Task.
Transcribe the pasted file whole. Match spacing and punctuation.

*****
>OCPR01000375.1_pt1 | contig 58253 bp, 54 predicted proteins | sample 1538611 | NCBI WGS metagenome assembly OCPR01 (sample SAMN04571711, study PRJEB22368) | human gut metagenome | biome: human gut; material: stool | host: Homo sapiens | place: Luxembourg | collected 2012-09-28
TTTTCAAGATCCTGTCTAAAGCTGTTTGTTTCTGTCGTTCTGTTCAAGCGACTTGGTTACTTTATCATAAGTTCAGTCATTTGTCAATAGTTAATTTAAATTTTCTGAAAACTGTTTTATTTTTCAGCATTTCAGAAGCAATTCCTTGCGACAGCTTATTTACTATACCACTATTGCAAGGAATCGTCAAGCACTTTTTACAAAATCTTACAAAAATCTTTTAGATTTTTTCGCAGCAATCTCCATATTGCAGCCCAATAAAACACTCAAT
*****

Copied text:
>OCPR01000375.1_pt1 | contig 58253 bp, 54 predicted proteins | sample 1538611 | NCBI WGS metagenome assembly OCPR01 (sample SAMN04571711, study PRJEB22368) | human gut metagenome | biome: human gut; material: stool | host: Homo sapiens | place: Luxembourg | collected 2012-09-28
TTTTCAAGATCCTGTCTAAAGCTGTTTGTTTCTGTCGTTCTGTTCAAGCGACTTGGTTACTTTATCATAAGTTCAGTCATTTGTCAATAGTTAATTTAAATTTTCTGAAAACTGTTTTATTTTTCAGCATTTCAGAAGCAATTCCTTGCGACAGCTTATTTACTATACCACTATTGCAAGGAATCGTCAAGCACTTTTTACAAAATCTTACAAAAATCTTTTAGATTTTTTCGCAGCAATCTCCATATTGCAGCCCAATAAAACACTCAAT